The Science of Human Behaviour: Self-Organisation – Episode 3

Synergetics: The Agile Organisation

This episode of the synergetics series focuses on how the generic principles of self-organisation facilitate transformation processes.

“Grant me the serenity to accept potential wells, whose control parameters I cannot change,
 the courage to constructively shape those potential wells, whose control parameters I can influence,
and wisdom to know the difference.”

Serenity Prayer in Synergetics parlance

– when we understand which mechanisms and principles underpin transformation, we also begin to grasp what we can change and what not. Cultivating this sense is a key competence of good leadership in a VUCA world.

Fig 1: 3 different potential wells. In the first one (a) the order parameter (ball) can briefly try out other positions (system states) on the bottom of the well. (b) represents a rigid, stable and thus restricted scope of action, while (c) illustrates a more diverse room for manoeuvre with 2 stable, but not rigid positions. 
Source: © Georg Wiora, WikipediaCC BY-SA 3.0; adapted by me

As outlined in the previous episode, there are basically 2 forms of transition: Change & Transformation. The former relates to a pattern transition, thus an order transition within a certain potential landscape (cf. ball movements in Fig. 1). The latter refers to a change of the potential landscape itself through a change of a control parameter (cf. transformation from a to b in Fig. 1).

As a reminder: a potential well (2-dimensional) or the more complex potential landscape (more-dimensional) represents the scope of action of a particular system (human, organisation, etc.). Order parameters are the leading parts of the system (e.g. the organisational culture), which are comparatively easier to influence than the control parameters (e.g. the economic situation). The so-called “enslaved” parts are the relatively easiest to influence parts of the system, such as the organisation’s employees.

– Recap of the definitions of: potential well/ landscape, order & control parameters and enslaved parts of the system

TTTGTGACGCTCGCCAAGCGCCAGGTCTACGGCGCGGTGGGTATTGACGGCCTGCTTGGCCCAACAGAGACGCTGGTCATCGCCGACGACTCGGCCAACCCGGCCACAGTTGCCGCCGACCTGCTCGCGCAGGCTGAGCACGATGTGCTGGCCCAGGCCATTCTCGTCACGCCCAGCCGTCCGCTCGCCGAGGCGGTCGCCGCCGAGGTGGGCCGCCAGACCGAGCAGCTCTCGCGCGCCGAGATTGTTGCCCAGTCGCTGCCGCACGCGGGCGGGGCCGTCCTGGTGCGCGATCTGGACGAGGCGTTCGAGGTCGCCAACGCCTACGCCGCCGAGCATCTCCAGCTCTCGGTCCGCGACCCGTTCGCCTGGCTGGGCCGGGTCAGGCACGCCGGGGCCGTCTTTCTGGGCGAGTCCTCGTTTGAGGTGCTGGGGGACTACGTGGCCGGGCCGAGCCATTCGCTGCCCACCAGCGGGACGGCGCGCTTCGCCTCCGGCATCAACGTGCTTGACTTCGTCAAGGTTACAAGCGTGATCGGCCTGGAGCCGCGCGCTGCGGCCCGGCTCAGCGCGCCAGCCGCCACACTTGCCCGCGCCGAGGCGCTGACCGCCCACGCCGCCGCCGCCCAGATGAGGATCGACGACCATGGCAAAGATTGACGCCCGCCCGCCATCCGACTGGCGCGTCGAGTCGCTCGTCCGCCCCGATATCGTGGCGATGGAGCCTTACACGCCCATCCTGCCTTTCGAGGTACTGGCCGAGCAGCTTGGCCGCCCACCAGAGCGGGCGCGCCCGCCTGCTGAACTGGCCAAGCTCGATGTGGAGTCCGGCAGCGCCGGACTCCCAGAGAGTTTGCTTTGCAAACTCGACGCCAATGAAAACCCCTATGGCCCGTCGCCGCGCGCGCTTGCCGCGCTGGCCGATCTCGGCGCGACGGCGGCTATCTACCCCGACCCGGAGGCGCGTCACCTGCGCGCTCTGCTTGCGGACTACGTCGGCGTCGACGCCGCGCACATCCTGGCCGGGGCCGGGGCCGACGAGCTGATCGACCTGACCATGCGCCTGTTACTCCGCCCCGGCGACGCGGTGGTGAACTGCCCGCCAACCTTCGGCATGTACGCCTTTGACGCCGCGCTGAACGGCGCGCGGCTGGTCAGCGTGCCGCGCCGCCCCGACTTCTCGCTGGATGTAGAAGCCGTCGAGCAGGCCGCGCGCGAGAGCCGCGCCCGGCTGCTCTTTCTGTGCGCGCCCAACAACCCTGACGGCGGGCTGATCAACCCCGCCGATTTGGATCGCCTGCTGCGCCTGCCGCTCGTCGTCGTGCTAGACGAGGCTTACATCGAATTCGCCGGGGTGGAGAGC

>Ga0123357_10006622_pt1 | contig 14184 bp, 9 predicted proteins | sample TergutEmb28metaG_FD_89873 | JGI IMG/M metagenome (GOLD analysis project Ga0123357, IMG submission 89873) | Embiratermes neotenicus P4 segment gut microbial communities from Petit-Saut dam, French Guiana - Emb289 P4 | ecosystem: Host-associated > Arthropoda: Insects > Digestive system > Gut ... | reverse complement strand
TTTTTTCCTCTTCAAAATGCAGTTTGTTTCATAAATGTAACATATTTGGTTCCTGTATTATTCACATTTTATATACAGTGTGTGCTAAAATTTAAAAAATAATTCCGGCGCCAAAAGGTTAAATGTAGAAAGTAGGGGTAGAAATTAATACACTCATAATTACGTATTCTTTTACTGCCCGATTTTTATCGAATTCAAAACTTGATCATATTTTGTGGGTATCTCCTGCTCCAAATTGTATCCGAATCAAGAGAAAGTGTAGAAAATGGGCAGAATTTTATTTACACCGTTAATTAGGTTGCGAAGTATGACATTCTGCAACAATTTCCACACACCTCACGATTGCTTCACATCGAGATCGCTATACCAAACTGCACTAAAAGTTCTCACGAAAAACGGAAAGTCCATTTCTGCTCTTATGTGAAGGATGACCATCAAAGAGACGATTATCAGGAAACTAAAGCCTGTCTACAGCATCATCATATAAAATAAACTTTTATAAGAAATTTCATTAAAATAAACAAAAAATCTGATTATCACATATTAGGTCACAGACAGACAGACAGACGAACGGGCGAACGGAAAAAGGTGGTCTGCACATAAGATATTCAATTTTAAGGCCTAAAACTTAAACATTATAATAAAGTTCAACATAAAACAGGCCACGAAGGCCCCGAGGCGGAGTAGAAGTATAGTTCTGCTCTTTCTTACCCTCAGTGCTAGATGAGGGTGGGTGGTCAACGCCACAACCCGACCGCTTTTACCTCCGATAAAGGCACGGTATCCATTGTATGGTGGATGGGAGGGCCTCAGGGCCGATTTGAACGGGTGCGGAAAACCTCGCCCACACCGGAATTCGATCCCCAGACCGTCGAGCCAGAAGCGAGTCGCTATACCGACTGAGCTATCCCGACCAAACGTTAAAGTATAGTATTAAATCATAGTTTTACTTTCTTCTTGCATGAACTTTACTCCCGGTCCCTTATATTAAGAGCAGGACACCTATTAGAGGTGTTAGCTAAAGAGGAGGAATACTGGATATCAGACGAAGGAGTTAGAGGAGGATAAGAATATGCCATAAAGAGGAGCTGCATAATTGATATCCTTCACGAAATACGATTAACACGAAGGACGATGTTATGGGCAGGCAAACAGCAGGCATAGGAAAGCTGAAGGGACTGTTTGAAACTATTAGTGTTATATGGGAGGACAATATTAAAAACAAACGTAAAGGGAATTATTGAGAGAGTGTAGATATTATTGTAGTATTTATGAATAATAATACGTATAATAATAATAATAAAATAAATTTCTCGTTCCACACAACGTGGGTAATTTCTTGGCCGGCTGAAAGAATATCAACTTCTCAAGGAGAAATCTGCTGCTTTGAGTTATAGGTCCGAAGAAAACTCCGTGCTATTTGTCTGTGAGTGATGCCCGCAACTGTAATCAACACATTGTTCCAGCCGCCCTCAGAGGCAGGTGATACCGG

Agility requires the acceptance of self-organisation

Healthy systems are characterised through their adaptive stability[1: p.28], as outlined in the previous episode. Adaptive stability can be illustrated by a diverse potential landscape (cf. c in Fig. 1), where order transitions from one well to the other are easily possible. Unhealthy systems are rigid, i.e. too stable – they cannot easily adapt to external changes. For example, if our mind-set is too fixed, we get stuck in behavioural patterns, which may be toxic for ourselves and/ or our environment (e.g. a toxic behaviour in relationships, psychological neuroses, depression, unmotivated employees).

In the context of organisations, we identify this adaptive stability – the fundamental prerequisite for a healthy and sustainable economic activity – as agility. Agile organisations do not deny that any complex system, such as social systems, are self-organised by nature. They are not at odds with the fact that a central control unit, or top-down delegate measures, are only beneficial to a limited extent and may not lead to the aspired outcomes, but may have unintended consequences instead. Agile organisations accept that self-organisation has always been playing a role on the backstage and welcome self-organisation on the front stage, to facilitate and cultivate it.

The generic principles of self-organisation

Therefore, a key-competence of good leadership in organisations is the facilitation of conditions, which allow self-organisation to unfold and promote transformation. It turns out, that leaders can utilize the principles of synergetics, and therefore of self-organisation, to facilitate such change- and transformation processes. For that purpose, Haken & Schiepek[1] derive the following generic principles. Generic is to be understood in terms of generating or producing.

Generic principles are conditions, “whose consideration for the facilitation and promotion of self-organised development processes seem to be essential.”

– [1: p.436; translated from German]